Posted on 15 December 2009

For the first time, 30 stakeholders from all seven countries participating in the pilot phase of MeTA met at a three day event in London from 7-10 December 2009, to share experiences, challenges and lessons learnt. The MeTA stakeholders shared what was happening in their respective countries, the progress they are making and the activities they are undertaking. Topics discussed included multi-stakeholder processes, data disclosure, documenting the process, evaluation and next steps for MeTA. It was an excellent meeting for those involved and it was interesting to hear about the progress being made in different countries. For example:

In Peru, one of the MeTA Council’s priorities has been around the issue of medicines quality and public perceptions of quality. The Council prioritised the issue of quality and created a prices observatory to make available to the average consumer a list of medicines prices, and the different places from where they have come. There is already some beginning of a price observatory online, but MeTA Peru is calling for legislation to recognise and legalise this observatory to give it the ‘teeth’ to regulate the industry. In addition, Peru does not have a national policy on generics and MeTA Peru is advocating for this to come into place.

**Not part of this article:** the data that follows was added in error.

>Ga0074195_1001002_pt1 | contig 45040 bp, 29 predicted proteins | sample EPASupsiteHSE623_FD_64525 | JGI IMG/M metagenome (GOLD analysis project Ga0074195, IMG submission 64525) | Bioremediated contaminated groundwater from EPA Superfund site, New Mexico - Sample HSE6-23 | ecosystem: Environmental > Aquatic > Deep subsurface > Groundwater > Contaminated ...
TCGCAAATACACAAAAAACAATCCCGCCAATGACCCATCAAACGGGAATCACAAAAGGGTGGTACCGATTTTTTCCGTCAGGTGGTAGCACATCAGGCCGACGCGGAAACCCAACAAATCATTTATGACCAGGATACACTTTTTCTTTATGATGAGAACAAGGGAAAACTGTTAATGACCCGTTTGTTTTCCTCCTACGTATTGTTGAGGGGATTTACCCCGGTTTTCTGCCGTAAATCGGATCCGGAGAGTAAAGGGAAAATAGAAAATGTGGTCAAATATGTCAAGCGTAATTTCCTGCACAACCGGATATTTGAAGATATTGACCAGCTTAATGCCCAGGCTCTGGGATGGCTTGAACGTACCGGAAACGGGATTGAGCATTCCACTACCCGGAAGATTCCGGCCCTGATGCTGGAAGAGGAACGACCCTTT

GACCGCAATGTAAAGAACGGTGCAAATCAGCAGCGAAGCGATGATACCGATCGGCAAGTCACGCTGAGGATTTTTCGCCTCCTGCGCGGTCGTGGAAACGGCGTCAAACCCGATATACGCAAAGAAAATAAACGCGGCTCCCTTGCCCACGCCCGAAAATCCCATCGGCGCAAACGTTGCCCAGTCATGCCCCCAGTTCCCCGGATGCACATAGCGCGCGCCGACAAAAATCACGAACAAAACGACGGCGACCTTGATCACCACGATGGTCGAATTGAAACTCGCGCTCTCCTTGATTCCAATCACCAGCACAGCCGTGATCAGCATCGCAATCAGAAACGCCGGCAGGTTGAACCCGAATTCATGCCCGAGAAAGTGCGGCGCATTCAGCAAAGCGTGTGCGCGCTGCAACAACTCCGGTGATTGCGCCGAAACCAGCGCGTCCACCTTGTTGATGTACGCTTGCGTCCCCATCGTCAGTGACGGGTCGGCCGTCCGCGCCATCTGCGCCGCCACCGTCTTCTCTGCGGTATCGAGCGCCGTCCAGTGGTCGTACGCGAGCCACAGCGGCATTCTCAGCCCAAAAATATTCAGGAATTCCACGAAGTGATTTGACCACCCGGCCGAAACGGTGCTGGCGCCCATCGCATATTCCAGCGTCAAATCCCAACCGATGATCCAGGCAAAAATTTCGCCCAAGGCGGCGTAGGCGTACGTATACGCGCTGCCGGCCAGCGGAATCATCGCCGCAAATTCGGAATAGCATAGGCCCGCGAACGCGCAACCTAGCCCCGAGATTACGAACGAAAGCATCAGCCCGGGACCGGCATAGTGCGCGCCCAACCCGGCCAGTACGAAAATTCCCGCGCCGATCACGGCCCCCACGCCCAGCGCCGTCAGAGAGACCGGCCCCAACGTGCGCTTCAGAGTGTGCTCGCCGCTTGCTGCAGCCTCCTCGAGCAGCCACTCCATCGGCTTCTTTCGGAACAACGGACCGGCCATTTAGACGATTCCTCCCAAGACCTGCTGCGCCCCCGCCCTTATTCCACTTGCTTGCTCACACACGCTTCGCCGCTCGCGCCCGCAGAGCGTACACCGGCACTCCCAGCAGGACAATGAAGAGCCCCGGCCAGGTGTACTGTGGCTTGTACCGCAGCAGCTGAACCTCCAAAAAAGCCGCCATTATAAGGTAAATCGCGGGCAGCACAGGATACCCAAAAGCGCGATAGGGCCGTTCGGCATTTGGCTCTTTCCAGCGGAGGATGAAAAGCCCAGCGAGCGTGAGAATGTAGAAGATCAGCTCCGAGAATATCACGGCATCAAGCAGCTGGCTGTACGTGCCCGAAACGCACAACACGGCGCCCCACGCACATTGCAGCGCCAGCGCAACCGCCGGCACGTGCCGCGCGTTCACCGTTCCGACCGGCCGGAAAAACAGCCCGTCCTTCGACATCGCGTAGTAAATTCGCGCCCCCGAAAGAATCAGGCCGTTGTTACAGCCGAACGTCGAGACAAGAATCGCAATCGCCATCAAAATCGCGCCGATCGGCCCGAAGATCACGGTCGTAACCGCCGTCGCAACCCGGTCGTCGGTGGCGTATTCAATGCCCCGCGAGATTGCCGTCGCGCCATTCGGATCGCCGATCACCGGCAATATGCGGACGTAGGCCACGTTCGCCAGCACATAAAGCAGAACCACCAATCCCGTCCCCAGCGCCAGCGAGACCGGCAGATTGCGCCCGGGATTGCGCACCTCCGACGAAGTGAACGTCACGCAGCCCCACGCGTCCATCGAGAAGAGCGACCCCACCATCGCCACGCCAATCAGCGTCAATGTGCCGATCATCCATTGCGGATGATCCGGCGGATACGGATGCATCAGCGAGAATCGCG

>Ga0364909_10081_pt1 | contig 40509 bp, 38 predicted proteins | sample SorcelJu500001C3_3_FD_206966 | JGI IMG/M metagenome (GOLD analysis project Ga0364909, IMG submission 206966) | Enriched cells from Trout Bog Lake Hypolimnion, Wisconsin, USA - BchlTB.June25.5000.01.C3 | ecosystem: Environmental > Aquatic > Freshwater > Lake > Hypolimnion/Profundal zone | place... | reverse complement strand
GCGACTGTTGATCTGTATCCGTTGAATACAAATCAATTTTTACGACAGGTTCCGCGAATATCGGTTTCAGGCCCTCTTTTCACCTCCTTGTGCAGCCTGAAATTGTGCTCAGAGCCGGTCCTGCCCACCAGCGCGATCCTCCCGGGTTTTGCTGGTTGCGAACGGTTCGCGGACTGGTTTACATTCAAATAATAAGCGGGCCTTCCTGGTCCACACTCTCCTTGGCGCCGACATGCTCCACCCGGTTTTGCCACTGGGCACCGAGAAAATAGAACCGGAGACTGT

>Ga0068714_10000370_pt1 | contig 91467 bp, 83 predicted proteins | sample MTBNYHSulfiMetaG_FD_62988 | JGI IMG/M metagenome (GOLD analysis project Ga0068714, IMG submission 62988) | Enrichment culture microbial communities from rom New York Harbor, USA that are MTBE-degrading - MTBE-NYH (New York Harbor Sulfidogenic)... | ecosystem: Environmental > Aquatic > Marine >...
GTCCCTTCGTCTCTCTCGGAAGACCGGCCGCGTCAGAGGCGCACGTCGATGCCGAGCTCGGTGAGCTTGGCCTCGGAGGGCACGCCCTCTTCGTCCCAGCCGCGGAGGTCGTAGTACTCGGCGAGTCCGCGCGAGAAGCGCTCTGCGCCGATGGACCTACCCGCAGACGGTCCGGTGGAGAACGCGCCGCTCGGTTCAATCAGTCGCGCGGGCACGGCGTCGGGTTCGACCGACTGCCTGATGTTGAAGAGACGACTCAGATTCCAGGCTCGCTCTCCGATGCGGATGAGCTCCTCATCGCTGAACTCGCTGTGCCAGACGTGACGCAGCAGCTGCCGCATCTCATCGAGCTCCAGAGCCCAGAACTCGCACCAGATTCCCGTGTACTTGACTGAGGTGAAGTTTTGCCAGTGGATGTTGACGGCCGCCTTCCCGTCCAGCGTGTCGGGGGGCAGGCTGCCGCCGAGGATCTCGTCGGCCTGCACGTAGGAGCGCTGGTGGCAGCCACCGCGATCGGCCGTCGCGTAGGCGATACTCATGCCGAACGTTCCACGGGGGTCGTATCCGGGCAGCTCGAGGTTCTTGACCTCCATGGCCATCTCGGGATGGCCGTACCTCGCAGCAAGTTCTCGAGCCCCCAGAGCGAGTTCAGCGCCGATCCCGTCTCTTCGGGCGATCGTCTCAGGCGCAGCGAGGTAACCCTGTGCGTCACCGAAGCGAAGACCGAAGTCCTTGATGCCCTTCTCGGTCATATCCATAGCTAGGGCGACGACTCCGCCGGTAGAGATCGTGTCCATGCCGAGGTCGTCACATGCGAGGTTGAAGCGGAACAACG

In Zambia, the multi-stakeholder process and the unique positions of stakeholders has allowed for action to take place at different levels from grassroots to parliament. MeTA Zambia have debriefed all MPs about the aims of MeTA, and generated excitement about the issues. The Council now has plans to raise a motion in parliament and discuss access to medicines and the medicines supply chain on floor of parliament. At the other end of the scale, MeTA Zambia is using community outreach approaches to raise awareness of the importance of the right to health and access to medicines. To bring these issues to the community, and to raise awareness of rights and what MeTA Zambia is aiming to achieve, it is using community radio outreach and roadshows. In August 2009, community members were able to discuss their concerns or ask questions about medicines live on local radio.

In Uganda, the Government has invited the pharmaceutical sector to participate in the formulation of the next five-year strategic plan for pharmaceuticals in Uganda. It is through the MeTA process that the Government has realised that the private sector has to be involved.

“This wouldn’t have happened without MeTA. It is because of the relationships that we developed on the MeTA Council,” said Nazeem Mohamed, co-chair of the MeTA Uganda Council.

Read a report of the meeting


Categories: Ghana, Jordan, Kyrgyzstan, Multi-stakeholder, Peru, Philippines, Transparency, Uganda, Zambia

 
Soluble tablet in water